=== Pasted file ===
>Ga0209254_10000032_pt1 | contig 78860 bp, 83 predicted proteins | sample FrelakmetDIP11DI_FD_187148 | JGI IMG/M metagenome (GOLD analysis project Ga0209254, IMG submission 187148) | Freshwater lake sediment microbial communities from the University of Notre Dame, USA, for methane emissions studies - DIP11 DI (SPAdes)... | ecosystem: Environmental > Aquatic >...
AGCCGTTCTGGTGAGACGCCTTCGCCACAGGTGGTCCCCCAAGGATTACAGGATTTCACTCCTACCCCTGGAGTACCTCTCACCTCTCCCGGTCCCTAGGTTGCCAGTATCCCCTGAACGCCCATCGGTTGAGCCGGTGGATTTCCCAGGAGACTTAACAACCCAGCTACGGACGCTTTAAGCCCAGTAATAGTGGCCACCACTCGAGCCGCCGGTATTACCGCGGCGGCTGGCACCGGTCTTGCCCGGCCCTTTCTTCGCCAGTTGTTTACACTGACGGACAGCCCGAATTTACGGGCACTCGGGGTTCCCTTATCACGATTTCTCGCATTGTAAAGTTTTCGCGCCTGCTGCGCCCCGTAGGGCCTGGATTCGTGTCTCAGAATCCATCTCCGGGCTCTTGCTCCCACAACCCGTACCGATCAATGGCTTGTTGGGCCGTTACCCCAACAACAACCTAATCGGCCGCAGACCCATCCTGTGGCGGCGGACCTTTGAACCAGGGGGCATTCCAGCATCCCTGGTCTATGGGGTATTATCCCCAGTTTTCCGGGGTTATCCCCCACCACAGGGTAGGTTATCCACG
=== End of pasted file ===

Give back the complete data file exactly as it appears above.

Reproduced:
>Ga0209254_10000032_pt1 | contig 78860 bp, 83 predicted proteins | sample FrelakmetDIP11DI_FD_187148 | JGI IMG/M metagenome (GOLD analysis project Ga0209254, IMG submission 187148) | Freshwater lake sediment microbial communities from the University of Notre Dame, USA, for methane emissions studies - DIP11 DI (SPAdes)... | ecosystem: Environmental > Aquatic >...
AGCCGTTCTGGTGAGACGCCTTCGCCACAGGTGGTCCCCCAAGGATTACAGGATTTCACTCCTACCCCTGGAGTACCTCTCACCTCTCCCGGTCCCTAGGTTGCCAGTATCCCCTGAACGCCCATCGGTTGAGCCGGTGGATTTCCCAGGAGACTTAACAACCCAGCTACGGACGCTTTAAGCCCAGTAATAGTGGCCACCACTCGAGCCGCCGGTATTACCGCGGCGGCTGGCACCGGTCTTGCCCGGCCCTTTCTTCGCCAGTTGTTTACACTGACGGACAGCCCGAATTTACGGGCACTCGGGGTTCCCTTATCACGATTTCTCGCATTGTAAAGTTTTCGCGCCTGCTGCGCCCCGTAGGGCCTGGATTCGTGTCTCAGAATCCATCTCCGGGCTCTTGCTCCCACAACCCGTACCGATCAATGGCTTGTTGGGCCGTTACCCCAACAACAACCTAATCGGCCGCAGACCCATCCTGTGGCGGCGGACCTTTGAACCAGGGGGCATTCCAGCATCCCTGGTCTATGGGGTATTATCCCCAGTTTTCCGGGGTTATCCCCCACCACAGGGTAGGTTATCCACG